“It’s not denial. I’m just selective about the reality I accept.” – Bill Watterson
I remain amazed at the resilience and strength of all things consumer-related as retailers continue to surprise on the upside. While the U.S. economy has been going through a deleveraging following the financial crisis, somehow retailers have continued to perform much better than the broader S&P 500 — and rumors of the death of consumer spending appear to be highly exaggerated. As MarketWatch noted this morning, “U.S. retail sales rose in January by the most in four months as Americans increased spending at department stores, general stores and bars and restaurants.”
Click to EnlargeTake a look (right) at the price ratio of the SPDR S&P Retail Index ETF (NYSE:XRT) relative to the iShares S&P 500 Index ETF (NYSE:IVV). As a reminder, a rising price ratio means the numerator (XRT) is outperforming (up more/down less) the denominator (IVV).
There is some academic research that supports the idea that when retailers outperform, it means the stock market itself may move higher a few months later. In other words, retailers lead and move first when things are improving, after which the stock market directionally follows, with a lag.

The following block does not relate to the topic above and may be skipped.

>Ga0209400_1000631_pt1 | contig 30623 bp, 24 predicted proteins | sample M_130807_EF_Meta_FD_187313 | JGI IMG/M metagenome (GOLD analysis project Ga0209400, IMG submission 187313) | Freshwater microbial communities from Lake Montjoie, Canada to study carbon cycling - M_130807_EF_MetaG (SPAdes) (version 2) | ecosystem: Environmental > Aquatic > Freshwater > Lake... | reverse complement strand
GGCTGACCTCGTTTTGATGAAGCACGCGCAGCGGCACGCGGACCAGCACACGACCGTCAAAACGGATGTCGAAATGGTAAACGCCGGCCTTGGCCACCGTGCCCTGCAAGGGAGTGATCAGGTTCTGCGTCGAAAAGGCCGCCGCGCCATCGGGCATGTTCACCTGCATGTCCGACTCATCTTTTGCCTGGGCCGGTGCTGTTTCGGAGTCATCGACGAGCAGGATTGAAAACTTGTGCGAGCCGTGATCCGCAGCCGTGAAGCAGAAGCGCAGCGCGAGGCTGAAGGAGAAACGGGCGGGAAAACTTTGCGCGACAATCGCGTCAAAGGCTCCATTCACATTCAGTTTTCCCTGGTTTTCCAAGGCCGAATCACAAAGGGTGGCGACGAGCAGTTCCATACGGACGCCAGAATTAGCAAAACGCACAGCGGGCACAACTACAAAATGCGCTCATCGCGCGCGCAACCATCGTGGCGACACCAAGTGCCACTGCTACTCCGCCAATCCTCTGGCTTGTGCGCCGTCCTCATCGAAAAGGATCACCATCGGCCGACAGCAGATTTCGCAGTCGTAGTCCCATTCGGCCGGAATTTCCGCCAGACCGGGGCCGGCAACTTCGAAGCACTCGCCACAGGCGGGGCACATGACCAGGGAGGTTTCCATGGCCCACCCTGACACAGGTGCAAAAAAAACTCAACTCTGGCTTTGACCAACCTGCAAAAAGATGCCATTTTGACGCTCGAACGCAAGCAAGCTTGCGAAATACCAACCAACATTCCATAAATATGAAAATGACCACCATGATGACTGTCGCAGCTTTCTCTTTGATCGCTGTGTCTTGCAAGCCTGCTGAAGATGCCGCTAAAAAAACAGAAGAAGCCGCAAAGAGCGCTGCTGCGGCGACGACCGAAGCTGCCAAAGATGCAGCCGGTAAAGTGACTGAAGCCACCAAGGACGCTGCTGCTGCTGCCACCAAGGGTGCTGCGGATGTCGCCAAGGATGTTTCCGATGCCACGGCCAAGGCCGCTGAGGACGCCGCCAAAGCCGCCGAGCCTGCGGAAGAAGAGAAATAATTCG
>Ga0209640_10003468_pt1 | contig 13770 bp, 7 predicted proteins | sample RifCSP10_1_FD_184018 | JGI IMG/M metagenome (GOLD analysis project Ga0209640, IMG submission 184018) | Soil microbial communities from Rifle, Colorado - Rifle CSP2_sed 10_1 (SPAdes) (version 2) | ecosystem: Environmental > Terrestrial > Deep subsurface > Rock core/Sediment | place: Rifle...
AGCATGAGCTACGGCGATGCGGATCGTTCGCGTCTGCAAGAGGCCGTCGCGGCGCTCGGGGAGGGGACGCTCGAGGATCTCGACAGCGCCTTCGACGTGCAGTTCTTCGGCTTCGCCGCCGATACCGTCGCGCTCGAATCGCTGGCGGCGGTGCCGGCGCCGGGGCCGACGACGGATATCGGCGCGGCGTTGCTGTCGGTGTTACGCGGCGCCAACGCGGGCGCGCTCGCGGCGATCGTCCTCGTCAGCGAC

The relative ratio of retailers to the S&P 500 bottomed out in late November 2008, months before the March 2009 low as the group began to perform comparatively better. On average, the industry has been a star performer over the past three years.
However, the ratio is now hitting up against a relative resistance point and could begin to stage a reversal. The reason for the group’s inability to continue to outperform could simply be because retailers have performed extraordinarily well for three years at this point, resulting in much positive news already priced in. By the same token, though, if I am right about 2012 being a year of reflation similar to 2003 and 2009, retail leadership could continue and make new all-time relative highs.
In a recent MarketWatch segment I did that can be heard here, I addressed the possibility that job growth may pick up at a faster clip than most observers think. If it does, there would be more spending power around due to higher employment, which would directly benefit retailers.
Perhaps the best way to play retailers now is simply to be more selective. Stocks such as J.C. Penney (NYSE:JCP) have company-specific initiatives designed to bring more consumers through their doors as more and more focus is turned toward giving individuals a true shopping “experience” and ambiance rather than just low prices.
And keep in mind that being selective in an environment of reflation is not a bad thing since correlations tend to rise in deflation/recessionary condition. The relative strength of retailers tells you that is likely no longer the environment we are operating in.